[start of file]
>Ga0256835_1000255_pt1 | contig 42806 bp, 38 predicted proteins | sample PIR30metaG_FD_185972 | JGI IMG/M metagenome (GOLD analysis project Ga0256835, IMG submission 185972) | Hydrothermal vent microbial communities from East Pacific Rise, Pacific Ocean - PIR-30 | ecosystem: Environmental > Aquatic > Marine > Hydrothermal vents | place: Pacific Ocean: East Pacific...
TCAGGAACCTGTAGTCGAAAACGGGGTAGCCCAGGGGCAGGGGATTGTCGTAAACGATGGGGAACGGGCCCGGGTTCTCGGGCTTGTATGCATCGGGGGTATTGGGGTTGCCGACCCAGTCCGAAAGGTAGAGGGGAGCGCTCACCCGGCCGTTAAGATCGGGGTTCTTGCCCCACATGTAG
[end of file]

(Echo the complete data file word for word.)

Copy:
>Ga0256835_1000255_pt1 | contig 42806 bp, 38 predicted proteins | sample PIR30metaG_FD_185972 | JGI IMG/M metagenome (GOLD analysis project Ga0256835, IMG submission 185972) | Hydrothermal vent microbial communities from East Pacific Rise, Pacific Ocean - PIR-30 | ecosystem: Environmental > Aquatic > Marine > Hydrothermal vents | place: Pacific Ocean: East Pacific...
TCAGGAACCTGTAGTCGAAAACGGGGTAGCCCAGGGGCAGGGGATTGTCGTAAACGATGGGGAACGGGCCCGGGTTCTCGGGCTTGTATGCATCGGGGGTATTGGGGTTGCCGACCCAGTCCGAAAGGTAGAGGGGAGCGCTCACCCGGCCGTTAAGATCGGGGTTCTTGCCCCACATGTAG